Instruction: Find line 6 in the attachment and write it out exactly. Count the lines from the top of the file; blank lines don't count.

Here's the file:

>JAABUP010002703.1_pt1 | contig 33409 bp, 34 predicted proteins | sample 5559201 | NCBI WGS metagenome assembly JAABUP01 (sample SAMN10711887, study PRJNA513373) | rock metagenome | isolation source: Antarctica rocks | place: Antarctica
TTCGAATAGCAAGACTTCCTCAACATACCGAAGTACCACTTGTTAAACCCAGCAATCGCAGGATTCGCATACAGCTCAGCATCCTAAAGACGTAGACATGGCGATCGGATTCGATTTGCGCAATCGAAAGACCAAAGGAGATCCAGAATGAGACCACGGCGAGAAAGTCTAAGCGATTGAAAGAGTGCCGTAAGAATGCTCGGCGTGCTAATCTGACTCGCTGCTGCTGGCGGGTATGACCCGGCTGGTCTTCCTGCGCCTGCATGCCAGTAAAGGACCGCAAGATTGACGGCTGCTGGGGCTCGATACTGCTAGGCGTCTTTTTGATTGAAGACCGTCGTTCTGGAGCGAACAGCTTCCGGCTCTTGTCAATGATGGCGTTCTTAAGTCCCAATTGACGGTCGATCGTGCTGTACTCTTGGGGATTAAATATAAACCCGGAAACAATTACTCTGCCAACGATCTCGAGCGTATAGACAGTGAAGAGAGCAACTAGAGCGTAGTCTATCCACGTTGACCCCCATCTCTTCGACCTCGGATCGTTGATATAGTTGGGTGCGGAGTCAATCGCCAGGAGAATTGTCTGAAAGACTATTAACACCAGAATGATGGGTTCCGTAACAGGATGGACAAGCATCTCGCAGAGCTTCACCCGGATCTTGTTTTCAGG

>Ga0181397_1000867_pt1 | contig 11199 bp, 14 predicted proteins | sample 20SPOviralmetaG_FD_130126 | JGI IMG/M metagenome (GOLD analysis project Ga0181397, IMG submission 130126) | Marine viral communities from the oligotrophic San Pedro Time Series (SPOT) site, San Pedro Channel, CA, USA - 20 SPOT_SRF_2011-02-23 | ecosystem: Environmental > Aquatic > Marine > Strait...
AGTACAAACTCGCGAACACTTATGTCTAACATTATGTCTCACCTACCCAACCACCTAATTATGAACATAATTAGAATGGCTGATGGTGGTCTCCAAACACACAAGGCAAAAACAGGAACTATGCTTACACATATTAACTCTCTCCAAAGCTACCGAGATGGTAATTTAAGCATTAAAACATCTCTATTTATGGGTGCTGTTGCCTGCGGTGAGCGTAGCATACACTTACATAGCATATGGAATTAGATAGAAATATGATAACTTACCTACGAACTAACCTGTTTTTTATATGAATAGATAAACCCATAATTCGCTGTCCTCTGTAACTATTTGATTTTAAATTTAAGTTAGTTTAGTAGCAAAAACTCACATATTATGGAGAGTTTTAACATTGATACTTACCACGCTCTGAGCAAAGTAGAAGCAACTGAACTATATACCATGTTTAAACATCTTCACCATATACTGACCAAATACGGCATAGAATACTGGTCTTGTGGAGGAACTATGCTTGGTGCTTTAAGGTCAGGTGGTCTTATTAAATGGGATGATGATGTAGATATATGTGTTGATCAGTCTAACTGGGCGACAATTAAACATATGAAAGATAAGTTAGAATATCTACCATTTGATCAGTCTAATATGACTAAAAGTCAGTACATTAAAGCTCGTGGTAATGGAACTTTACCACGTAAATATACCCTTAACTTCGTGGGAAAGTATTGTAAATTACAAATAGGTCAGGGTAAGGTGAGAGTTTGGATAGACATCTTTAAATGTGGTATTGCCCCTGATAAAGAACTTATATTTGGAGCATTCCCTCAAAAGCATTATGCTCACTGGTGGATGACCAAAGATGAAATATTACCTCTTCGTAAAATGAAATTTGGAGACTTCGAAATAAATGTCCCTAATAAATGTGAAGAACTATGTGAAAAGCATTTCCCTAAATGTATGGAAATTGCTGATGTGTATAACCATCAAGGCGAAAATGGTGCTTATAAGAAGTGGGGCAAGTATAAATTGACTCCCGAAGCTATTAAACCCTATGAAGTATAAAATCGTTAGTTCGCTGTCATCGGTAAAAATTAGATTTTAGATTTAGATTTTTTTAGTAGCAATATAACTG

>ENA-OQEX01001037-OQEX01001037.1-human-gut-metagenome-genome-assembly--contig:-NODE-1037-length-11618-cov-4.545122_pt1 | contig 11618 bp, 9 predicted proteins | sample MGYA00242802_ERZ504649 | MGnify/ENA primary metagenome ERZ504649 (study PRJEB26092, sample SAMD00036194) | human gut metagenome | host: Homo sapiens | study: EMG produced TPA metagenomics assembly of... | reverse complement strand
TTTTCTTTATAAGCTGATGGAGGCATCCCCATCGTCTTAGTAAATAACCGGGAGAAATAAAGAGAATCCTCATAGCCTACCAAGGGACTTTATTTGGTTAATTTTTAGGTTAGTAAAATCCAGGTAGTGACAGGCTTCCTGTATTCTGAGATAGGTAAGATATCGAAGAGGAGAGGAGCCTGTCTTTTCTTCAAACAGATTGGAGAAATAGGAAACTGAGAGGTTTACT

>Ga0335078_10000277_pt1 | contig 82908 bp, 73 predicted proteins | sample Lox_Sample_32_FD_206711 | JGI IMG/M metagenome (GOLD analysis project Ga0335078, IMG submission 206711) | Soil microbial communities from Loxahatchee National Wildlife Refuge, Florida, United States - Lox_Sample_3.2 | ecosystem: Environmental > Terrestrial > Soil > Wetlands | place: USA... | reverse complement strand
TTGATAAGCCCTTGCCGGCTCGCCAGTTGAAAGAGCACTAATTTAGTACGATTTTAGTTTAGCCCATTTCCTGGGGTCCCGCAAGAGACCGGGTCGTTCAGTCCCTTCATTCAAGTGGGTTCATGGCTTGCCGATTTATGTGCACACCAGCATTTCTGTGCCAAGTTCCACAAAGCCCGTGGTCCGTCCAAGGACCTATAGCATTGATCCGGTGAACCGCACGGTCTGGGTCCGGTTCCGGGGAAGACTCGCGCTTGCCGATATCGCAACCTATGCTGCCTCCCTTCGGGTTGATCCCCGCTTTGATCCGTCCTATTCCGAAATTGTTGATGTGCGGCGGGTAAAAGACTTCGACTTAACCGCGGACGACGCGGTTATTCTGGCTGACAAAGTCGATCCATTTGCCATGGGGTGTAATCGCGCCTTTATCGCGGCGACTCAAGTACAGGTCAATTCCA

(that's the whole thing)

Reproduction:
TTTTCTTTATAAGCTGATGGAGGCATCCCCATCGTCTTAGTAAATAACCGGGAGAAATAAAGAGAATCCTCATAGCCTACCAAGGGACTTTATTTGGTTAATTTTTAGGTTAGTAAAATCCAGGTAGTGACAGGCTTCCTGTATTCTGAGATAGGTAAGATATCGAAGAGGAGAGGAGCCTGTCTTTTCTTCAAACAGATTGGAGAAATAGGAAACTGAGAGGTTTACT